What Is a Living Trust?

Do I Need a Living Trust and how do I create One?

What Is a Living Trust?
February 13, 2016

A trust is a legal arrangement where a person or company (the trustee) has the legal title to property for another person. If you set up a trust while you are still alive, this is called a living trust.

The trustee has legal rights of management and is expected to manage the trust assets for your benefit during your lifetime. Upon your death, the trustee is expected to carry out your wishes as outlined in the trust – similar to the executor of a will.

Trusts can be revocable, meaning that you can change your mind and revoke the trust anytime while you are still competent; or irrevocable, meaning the asset change is permanent. Most trusts are revocable. Revocable trusts are generally used to avoid probate (i.e., state intervention when you die); irrevocable trusts are used mainly for portions of very large estates to avoid estate taxes (as revocable living trusts do not affect estate taxes).

You can create a basic living trust for yourself using online resources, but if you are not confident doing so or have complex circumstances, select a qualified attorney to create one for you. Tax situations with certain assets can be highly complex, so be wary of simple, one-size-fits-all approaches.

The basic steps in creating a living trust are:

  • Choose a Trust and Assets to Cover – The trust may be joint (for jointly owned property) or individual. You must decide and explicitly state which assets you wish to cover – normally houses, bank accounts, investments, and similar large assets.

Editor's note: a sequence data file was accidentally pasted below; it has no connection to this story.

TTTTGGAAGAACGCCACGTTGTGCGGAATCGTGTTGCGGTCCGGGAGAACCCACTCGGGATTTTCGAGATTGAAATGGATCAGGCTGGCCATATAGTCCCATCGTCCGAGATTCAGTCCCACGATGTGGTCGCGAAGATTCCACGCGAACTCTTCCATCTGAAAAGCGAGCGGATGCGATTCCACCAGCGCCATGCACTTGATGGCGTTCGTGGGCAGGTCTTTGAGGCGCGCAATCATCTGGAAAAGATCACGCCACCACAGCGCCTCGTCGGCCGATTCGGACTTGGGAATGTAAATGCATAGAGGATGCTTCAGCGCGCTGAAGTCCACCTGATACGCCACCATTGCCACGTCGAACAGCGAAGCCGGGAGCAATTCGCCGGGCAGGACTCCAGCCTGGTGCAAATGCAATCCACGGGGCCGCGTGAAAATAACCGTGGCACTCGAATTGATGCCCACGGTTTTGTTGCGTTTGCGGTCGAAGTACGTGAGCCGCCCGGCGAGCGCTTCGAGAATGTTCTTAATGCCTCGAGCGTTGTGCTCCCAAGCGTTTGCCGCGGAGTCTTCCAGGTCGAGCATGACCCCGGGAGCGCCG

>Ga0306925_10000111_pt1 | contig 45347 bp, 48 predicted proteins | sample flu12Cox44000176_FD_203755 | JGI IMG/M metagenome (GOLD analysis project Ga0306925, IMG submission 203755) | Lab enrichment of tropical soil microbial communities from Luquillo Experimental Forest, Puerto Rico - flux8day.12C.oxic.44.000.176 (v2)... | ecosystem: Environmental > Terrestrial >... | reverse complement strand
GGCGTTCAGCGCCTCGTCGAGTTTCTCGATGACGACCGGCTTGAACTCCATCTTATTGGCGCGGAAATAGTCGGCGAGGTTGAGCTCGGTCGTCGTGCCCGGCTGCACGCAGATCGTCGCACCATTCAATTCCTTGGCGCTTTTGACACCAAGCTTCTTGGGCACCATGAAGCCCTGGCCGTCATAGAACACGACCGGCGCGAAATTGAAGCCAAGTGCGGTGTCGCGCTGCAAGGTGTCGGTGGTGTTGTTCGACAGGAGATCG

• Decide Beneficiaries and Trustees – You can appoint any person or group to be your trustee, but most people establish a living trust with themselves as the trustee (including a successor trustee to distribute your assets after death). By doing this, you retain control of your assets and your heirs avoid probate for all assets covered by the trust.
  • Create the Trust Document – Create the trust document outlining the above items, and the details of your wishes to be carried out upon your death. Make sure that it is signed and notarized.
  • Transfer Assets – This is extremely important; without transferring assets, your living trust has little value. Your assets must be transferred to the trustee in a process known as "funding the trust.” Ownership transfer is required for deeds for real estate, stocks and bonds, bank accounts and any other assets to be covered. It is best to seek professional advice on tax ramifications before transferring financial vehicles such as a 401(k), IRA, or life insurance designation. Upon your death, your trustee transfers ownership to all beneficiaries named in the trust, and then the trust ceases to exist.

Living trusts do not eliminate debts – heirs are still liable for payments. However, living trusts are not public record, so debtors may not know who is responsible for paying the debt.

It is also wise to have a will to cover any property that you did not transfer as trustee. If you want newer property to be covered under the living trust, you must explicitly transfer ownership to the trust.

Do you need a living trust? For most people, a will serves their needs just fine. Living trusts are primarily for wealthier people with greater estate values and those who are older (and are likely to pass away within five to ten years), or those with very complex financial or personal situations such as extended families, properties in multiple states, etc. Their primary purposes are ease of transfer upon death, avoiding probate, and retaining privacy. Consult an estate-planning professional to best determine if a living trust is right for you.

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